The last few weeks have been exciting for anyone who loves space. We celebrated the 50th anniversary of the first mission to orbit the moon, Apollo 8. The New Horizons probe explored Ultima Thule, an object in the Kuiper belt and now the subject of the most distant photograph ever sent from space. Finally, the Chinese space agency landed a rover on the far side of the moon for the first time in history.
All of these missions were, in some way, about investigating our origins. Apollo 8 may not be as famous as Apollo 11, which actually landed on the moon, but it perhaps was more daring. No one had left low earth orbit before the flight and there was real concern the astronauts wouldn’t come home if everything didn’t go according to plan.
Apollo 8 went to the moon, but in a sense discovered the earth, resulting in the famous picture, “Earthrise”. As the spacecraft orbited the lunar surface on Christmas Eve, the astronauts read the first verses of Genesis describing the formation of the world. Few could hear those words and not marvel on the majesty of creation.
New Horizons is searching for evidence of the creation of our solar system by doing a flyby of Ultima Thule, a primordial body left undisturbed from billions of years ago. Scientists have not created time machines, but they have other ways of looking into the distant past, whether by taking ice core samples on earth or looking through telescopes at the edges of the universe. New Horizons is studying an object that looks much the same as it did at the foundation of our solar system.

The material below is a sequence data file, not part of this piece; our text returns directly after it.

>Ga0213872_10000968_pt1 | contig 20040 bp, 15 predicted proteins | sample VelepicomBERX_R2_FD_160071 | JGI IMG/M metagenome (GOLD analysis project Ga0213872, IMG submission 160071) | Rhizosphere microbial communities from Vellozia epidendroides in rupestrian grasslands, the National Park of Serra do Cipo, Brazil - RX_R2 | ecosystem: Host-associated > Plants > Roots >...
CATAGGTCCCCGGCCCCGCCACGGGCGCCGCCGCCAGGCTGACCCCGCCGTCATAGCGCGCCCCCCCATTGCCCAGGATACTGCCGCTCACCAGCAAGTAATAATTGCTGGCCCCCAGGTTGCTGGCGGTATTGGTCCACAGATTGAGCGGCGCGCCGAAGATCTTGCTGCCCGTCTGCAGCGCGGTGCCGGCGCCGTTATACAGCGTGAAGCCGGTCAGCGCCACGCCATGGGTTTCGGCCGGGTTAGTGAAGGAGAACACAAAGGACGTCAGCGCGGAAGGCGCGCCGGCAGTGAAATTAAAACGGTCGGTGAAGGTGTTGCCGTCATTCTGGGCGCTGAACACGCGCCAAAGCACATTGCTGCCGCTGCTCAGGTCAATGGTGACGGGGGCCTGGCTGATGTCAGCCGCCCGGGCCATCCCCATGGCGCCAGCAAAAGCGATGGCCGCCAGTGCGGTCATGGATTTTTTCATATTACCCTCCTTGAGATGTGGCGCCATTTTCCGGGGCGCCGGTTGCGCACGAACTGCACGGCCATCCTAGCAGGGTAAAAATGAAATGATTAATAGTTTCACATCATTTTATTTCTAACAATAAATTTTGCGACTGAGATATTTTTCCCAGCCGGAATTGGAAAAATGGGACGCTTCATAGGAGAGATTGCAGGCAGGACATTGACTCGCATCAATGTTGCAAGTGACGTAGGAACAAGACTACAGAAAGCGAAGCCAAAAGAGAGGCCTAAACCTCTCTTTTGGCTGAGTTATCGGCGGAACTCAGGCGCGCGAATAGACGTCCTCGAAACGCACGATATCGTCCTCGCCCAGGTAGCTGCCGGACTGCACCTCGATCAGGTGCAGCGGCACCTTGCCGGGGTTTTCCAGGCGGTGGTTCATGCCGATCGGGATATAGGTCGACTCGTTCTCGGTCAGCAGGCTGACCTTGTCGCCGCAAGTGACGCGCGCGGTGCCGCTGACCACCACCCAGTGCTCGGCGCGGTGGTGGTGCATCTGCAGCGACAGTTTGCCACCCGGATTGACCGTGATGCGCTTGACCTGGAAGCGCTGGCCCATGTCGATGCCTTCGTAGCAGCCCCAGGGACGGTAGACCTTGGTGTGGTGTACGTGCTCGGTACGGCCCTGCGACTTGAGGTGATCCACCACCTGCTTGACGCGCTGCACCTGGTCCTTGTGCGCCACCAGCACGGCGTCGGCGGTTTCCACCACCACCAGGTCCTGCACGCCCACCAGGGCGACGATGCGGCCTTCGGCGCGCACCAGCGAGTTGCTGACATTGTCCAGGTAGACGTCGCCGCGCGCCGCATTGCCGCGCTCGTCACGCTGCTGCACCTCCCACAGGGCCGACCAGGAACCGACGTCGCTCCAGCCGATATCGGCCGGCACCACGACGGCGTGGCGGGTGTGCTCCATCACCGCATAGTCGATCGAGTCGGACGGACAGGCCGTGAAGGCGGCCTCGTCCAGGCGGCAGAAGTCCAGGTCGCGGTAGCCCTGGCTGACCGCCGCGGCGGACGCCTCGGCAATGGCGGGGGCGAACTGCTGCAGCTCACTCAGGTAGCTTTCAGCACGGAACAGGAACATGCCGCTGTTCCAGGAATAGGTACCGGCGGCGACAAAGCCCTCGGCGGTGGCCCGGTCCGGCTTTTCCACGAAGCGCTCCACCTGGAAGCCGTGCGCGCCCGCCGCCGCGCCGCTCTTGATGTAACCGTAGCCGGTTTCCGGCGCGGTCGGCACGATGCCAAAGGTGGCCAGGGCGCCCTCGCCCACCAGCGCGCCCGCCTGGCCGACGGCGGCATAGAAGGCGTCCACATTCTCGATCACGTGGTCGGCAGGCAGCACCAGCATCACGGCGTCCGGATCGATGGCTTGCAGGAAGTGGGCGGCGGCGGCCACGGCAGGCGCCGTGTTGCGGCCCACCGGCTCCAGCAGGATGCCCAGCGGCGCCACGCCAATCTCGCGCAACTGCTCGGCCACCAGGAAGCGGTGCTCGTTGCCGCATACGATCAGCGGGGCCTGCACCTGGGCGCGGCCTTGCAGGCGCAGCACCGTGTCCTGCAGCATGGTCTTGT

But the mission is not without controversy. The name Ultima Thule is a Latin phrase for a distant place, quite appropriate for an object that lies a billion miles past Pluto. The problem is that Nazis have used the term to refer to a mythic Aryan land. Should an important celestial body have a name with such a connotation? The lead scientist for New Horizon’s response was succinct: “just because some bad guys once liked that term, we’re not going to let them hijack it.”
China’s Chang’e 4 mission to the far side of the moon will investigate the origins of our companion. How did it form and why does it look the way it does? The far side of the moon is never seen from Earth, so it presents logistical challenges for exploration, but it is not always dark. In fact this week it is bathed in sunlight as we on earth experience the new moon. On Monday we celebrated Rosh Hodesh Shevat, the first day of the Hebrew month when no moon can be seen in the sky while on the far side it was high noon.
One “day” on the moon is 28 days: two weeks of daylight and two weeks of nighttime. The only difference between the near and far side is that the former sees the Earth hanging in the sky (with its own phases) and the latter does not. The Chinese Yutu 2 rover had to take a “noon nap” during this time because of the dangerous extreme high temperatures and will have to do the same around lunar midnight because of the extreme cold.
As science further expands outward to new undiscovered corners of our universe, we learn more and more about who we are and where we came from. Hopefully we continue to be in awe of the beauty, fragility and importance of nature.